New Insights into Decomposition of Metathesis-Active Methylidenes

Title: New Insights into Decomposition of Metathesis-Active Methylidenes
Authors: Rufh, Stephanie
Date: 2017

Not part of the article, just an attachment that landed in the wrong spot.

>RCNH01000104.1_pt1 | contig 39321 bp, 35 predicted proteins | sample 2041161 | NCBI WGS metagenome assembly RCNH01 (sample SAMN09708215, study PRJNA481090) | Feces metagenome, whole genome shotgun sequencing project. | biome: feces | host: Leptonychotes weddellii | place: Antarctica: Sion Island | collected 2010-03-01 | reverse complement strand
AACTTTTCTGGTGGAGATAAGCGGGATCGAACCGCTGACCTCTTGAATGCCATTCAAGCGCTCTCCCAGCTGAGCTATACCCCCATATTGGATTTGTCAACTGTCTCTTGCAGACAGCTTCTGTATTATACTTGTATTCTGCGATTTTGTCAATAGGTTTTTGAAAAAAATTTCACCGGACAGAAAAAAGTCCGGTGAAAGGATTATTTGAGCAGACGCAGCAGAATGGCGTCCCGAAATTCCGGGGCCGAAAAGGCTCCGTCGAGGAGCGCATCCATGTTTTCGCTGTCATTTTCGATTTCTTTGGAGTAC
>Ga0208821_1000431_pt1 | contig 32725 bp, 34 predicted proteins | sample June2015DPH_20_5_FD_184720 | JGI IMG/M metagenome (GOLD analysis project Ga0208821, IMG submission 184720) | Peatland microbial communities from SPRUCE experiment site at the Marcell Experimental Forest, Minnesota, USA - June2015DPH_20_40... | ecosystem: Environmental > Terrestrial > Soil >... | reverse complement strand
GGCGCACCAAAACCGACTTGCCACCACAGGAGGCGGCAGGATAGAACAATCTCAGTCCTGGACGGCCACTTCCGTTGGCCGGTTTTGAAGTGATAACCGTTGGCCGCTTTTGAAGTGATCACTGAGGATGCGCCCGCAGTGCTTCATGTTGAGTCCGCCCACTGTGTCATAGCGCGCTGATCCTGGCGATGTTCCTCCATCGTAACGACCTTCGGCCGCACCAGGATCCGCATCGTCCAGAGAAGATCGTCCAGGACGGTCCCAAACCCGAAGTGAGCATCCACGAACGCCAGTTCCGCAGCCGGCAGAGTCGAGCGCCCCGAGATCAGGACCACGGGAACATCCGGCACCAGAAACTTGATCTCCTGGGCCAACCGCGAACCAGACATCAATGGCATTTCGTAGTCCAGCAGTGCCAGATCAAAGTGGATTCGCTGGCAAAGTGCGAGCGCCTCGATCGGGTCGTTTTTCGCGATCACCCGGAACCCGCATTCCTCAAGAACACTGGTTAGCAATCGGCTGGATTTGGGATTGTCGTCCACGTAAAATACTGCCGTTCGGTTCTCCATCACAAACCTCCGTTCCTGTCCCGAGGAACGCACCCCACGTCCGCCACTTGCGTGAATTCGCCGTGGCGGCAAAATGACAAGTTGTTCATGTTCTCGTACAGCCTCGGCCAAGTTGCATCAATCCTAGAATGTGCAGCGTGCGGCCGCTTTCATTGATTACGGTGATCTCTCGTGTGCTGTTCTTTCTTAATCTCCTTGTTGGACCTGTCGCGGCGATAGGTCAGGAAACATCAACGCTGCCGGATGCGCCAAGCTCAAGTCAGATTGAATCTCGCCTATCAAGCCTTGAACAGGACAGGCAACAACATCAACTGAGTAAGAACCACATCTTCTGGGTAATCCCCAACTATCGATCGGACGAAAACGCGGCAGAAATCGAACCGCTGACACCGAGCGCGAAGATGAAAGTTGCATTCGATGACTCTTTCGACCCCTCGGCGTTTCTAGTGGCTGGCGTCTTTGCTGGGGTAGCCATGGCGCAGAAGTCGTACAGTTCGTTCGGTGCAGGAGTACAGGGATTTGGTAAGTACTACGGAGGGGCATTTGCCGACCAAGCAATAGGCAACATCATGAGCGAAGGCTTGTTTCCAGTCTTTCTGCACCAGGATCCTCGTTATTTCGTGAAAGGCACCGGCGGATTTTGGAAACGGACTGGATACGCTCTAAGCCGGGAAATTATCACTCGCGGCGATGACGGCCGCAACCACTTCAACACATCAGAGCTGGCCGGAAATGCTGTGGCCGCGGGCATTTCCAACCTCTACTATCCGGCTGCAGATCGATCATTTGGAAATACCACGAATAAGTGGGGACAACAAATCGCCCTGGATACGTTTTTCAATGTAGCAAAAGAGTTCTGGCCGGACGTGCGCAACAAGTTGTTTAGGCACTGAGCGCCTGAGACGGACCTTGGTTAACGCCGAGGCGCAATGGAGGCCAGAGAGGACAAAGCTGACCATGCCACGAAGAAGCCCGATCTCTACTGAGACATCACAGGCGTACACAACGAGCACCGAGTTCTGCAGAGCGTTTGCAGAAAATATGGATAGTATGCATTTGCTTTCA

Abstract: Olefin metathesis is one of the most powerful tools in current use for the assembly of carbon-carbon bonds. The advent of easily-handled ruthenium catalysts, along with new awareness of ring-closing metathesis (RCM), led to widespread adoption of metathesis methodologies in synthetic organic chemistry. Relative robustness to air and water, and tolerance for an impressive range of functional groups, is attested to by the recent appearance of RCM in pharmaceutical manufacturing processes. However, challenges remain, particularly with respect to the ease with which these catalysts undergo loss of the critical Ru=CHR functionality that enables metathesis. This limits not only metathesis productivity, but also selectivity, because the Ru products can promote unwanted C=C migration reactions. Many decomposition pathways have been found to culminate in activation of the N-heterocyclic carbene (NHC; most typically an H2IMes) ligand. In consequence, NHC truncation is a widely accepted design solution. This thesis work was aimed at assessing the validity of this proposition from several perspectives. Hundreds of metathesis catalysts are now known, but the second-generation Grubbs catalyst (GII) is still most widely used. This work began with examining the role of Lewis bases in promoting decomposition of the second-generation Grubbs catalyst, RuCl2(H2IMes)(PCy3)(=CHPh) GII, under conditions of metathesis. Small Lewis donors, ranging from pyridine and DMSO to THF and water, were shown to greatly accelerate loss of the methylidene ([Ru]=CH2) ligand. Associative donor binding was shown to promote dissociation of PCy3, a powerful nucleophile which then attacks at the methylidene carbon. Attempts to probe the reversibility of this step revealed no reformation of the [Ru]=CH2 unit, suggesting that nucleophilic attack to form a [Ru]–CH2PCy3+ moiety is the key decomposition event. Ensuing C-H activation of a ligand (e.g. the o-methyl of H2Mes or IMes), with abstraction of a chloride ligand, results in elimination of [MePCy3]Cl. Two potential preventative measures were examined. These involved, first, the use of phosphine scavengers to intercept the liberated PCy3 ligand during metathesis, and second, truncation of an N-mesityl group to N-methyl to inhibit C-H activation. While phosphine scavenging proved somewhat successful in increasing metathesis yields, lower activity was observed for the catalyst with the modified NHC ligand. The negative impact of a smaller NHC on catalyst activity is of particular interest, given that curtailed NHC bulk has been proposed as the key to improved catalyst robustness, as noted above. ix To clarify this issue, truncation of the nitrogen substituents was taken to the extreme by replacing both N-mesityl groups with N-methyl. Accordingly, the reaction chemistry of the first-generation Grubbs catalyst, RuCl2(PCy3)2(=CHPh) GI with 1,3,4,5-tetramethylimidazol-2-ylidene (IMe4) was explored. The small size of this NHC ligand precludes access to a stable mono-IMe4 catalyst corresponding to GII: rather, an initial cis-RuCl2(IMe4)2(=CHPh) species is thought to rapidly convert to a highly stable face-bridged dimer, the observed product. The latter complex exhibits minimal catalytic activity, even in the trivial RCM of diethyl diallylmalonate (DDM). Synthesis of the corresponding edge-bridged dimer was accomplished, but activity remained poor. To simulate an active catalyst, IMe4 was added to GIm. Complete loss of the methylidene ligand was observed within minutes at RT. Importantly, however, decomposition was traced to rapid bimolecular coupling, with loss of the methylidene ligand as ethylene, rather than nucleophilic abstraction. Coupling is inhibited for the benzylidene system by the increased steric bulk of [Ru]=CHPh relative to [Ru]=CH2, a feature well established in more conventional catalyst systems. We conclude that moving from H2IMes to a smaller NHC to inhibit C-H activation is not a practical solution for improving catalyst robustness. Rather, catalyst redesign should focus on protecting the [Ru]=CH2 moiety to prevent loss of the methylidene ligand via either nucleophilic abstraction or bimolecular coupling.
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